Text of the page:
Winter Arts Preview: "Hard Targets"
Strange bedfellows at first glance, athletics and contemporary art will collide in a star-studded new show at the Wexner Center for the Arts that should get people in both realms talking.
"Part of the reason I did this show is that there is a prejudice in the art world that sport is too popular to warrant analysis," said Christopher Bedford, curator of exhibitions at the Wex. "It's an incredibly rich field of inquiry."
Hard Targets, running Jan. 30-April 11, peers deeper into sports than commercial channels allow and critiques the masculinity associated with competition. Along the way, it asks important questions about how, why and what it is that we watch, desire and adore.
Bedford's idea to examine athletics originated at Oberlin College, where he studied contemporary art and played football. His eagerness to combine seemingly disparate themes eventually led to Mixed Signals: Artists Consider Masculinity in Sports, a traveling exhibition organized several years ago.
With this third installment, Bedford has found an "ideal incarnation" - broader scope, sharper themes and A-list entrants.
Among the 25 artists included are Matthew Barney, Andreas Gursky, Paul Pfeiffer, Joe Sola and Jonas Wood. Videos, photographs, paintings, sculptures and installations run the gamut from funny and irreverent to sexy and poignant.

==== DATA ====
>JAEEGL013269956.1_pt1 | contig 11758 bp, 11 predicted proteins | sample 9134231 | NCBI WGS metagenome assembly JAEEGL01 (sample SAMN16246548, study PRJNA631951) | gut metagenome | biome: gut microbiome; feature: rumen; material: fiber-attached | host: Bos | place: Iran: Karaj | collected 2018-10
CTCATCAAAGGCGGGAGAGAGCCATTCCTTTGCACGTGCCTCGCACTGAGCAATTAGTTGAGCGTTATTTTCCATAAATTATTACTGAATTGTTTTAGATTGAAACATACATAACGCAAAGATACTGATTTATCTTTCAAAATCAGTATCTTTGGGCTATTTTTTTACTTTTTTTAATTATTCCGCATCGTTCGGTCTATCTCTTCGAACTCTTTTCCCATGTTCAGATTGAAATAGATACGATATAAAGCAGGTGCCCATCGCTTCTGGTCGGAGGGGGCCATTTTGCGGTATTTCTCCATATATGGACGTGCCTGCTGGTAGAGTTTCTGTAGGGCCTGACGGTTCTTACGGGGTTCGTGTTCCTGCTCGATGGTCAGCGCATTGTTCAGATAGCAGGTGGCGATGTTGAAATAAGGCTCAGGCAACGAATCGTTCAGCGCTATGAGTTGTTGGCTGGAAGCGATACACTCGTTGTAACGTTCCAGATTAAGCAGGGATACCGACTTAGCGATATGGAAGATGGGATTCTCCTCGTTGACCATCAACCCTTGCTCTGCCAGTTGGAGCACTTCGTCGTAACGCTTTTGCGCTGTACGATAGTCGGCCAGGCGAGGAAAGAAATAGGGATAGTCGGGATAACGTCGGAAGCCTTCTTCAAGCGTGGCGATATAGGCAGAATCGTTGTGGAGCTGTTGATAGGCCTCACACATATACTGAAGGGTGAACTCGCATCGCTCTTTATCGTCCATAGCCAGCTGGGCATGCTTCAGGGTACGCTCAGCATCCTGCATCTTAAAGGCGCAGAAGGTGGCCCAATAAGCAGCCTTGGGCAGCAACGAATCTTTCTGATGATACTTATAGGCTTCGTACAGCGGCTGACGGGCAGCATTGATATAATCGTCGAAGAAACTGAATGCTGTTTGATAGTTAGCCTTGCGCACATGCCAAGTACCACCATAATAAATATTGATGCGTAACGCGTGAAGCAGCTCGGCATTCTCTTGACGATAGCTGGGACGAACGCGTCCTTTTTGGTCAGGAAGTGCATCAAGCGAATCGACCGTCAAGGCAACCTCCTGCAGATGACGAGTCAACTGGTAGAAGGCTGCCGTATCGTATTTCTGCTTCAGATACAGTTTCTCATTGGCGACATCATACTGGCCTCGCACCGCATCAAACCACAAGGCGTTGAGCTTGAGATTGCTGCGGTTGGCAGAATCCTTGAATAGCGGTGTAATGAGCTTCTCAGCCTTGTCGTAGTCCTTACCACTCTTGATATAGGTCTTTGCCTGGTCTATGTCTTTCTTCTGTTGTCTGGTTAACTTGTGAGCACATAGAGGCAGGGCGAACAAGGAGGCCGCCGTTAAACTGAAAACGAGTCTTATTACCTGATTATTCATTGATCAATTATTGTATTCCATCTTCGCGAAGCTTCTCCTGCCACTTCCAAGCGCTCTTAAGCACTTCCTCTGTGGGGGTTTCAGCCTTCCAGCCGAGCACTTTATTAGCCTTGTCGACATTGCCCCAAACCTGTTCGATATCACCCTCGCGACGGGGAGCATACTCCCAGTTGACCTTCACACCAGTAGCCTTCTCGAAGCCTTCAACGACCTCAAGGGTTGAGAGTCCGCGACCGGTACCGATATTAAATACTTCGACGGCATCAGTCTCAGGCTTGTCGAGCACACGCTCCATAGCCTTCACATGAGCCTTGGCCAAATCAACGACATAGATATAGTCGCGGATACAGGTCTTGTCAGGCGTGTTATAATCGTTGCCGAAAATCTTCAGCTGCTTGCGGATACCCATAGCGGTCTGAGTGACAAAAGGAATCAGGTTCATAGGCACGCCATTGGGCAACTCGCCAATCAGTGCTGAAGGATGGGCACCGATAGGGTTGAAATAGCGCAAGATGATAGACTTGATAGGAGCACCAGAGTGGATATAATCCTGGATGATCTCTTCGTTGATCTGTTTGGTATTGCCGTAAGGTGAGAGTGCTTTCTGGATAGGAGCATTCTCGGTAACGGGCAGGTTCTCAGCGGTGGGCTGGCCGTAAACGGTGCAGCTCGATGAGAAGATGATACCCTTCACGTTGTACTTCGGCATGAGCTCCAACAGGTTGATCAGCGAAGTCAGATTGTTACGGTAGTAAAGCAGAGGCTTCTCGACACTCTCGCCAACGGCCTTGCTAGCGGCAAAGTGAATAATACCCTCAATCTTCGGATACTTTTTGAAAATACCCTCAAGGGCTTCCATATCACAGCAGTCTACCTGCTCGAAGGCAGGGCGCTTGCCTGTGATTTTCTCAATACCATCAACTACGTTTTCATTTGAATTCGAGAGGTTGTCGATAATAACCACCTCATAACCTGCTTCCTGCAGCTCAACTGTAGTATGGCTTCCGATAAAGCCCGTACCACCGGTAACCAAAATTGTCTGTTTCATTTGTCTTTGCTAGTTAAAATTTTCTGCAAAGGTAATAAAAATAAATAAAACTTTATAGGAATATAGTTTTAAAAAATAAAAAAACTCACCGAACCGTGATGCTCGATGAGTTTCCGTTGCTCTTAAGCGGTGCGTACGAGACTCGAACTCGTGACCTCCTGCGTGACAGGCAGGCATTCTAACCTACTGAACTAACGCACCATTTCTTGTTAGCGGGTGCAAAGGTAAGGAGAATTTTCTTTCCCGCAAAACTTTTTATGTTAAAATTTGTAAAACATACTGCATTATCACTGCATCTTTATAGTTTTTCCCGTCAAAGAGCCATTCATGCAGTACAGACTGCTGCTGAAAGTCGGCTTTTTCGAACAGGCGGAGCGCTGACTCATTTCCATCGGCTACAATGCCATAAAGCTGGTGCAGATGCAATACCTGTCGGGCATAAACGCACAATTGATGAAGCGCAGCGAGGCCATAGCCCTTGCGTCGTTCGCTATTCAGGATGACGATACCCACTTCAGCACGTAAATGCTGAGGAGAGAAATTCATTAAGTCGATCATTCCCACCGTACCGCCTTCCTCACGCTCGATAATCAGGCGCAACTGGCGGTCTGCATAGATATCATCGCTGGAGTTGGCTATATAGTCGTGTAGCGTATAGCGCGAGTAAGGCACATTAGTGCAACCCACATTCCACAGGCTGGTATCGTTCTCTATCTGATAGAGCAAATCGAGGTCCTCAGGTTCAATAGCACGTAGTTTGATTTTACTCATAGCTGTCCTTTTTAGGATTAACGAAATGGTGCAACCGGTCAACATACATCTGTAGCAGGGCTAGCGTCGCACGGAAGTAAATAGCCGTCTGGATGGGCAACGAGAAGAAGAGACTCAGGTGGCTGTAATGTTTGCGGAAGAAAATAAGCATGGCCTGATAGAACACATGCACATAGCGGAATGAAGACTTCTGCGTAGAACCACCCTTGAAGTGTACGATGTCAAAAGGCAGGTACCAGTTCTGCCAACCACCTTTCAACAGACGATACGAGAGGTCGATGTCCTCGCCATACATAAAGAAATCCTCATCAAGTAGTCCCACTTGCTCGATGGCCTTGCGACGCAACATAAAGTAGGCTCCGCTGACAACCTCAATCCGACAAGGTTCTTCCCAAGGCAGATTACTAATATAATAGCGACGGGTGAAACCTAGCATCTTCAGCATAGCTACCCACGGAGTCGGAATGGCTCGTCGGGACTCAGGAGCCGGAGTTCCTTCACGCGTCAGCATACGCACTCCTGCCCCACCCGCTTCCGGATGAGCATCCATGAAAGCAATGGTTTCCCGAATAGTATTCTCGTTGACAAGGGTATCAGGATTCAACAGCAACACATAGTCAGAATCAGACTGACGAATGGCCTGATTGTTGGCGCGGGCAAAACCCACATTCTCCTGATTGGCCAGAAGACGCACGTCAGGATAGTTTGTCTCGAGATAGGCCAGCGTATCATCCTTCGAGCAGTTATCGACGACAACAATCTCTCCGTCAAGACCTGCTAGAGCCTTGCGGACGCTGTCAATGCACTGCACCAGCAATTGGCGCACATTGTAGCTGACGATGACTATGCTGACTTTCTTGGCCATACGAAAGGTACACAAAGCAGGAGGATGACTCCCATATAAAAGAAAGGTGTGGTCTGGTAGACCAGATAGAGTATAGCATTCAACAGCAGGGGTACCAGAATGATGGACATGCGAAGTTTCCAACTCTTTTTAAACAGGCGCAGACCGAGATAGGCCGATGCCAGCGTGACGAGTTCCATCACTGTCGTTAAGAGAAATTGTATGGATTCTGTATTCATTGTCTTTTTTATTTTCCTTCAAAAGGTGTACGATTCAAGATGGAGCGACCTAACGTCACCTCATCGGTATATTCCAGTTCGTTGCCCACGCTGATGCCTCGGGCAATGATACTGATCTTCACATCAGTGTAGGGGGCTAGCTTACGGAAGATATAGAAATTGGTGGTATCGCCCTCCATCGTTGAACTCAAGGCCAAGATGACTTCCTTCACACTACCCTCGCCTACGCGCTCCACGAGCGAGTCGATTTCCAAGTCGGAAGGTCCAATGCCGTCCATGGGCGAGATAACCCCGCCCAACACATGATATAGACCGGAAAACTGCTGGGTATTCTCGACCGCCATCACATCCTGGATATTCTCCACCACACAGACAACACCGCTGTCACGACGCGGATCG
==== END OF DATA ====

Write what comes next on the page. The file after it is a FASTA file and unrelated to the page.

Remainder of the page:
Highlights will include Barney's Cremaster 4, a film centered around sexuality and a motorcycle race, and Pfeiffer's Four Horsemen of the Apocalypse, a series of artfully manipulated photos from the NBA archives.
"It was interesting to see an artist borrow from a realm that hadn't been borrowed from before," Bedford said of the 70 works completed during two decades.
Bedford expects the show to engage regular patrons who appreciate art's power to offer social commentary as well as sports fans who've never been to a gallery.
"I would hope viewers see that sports should be a more democratic domain than it is," he said. "There are many ways to engage as a participant and a viewer. This exhibition tries to open up those possibilities in really radical ways."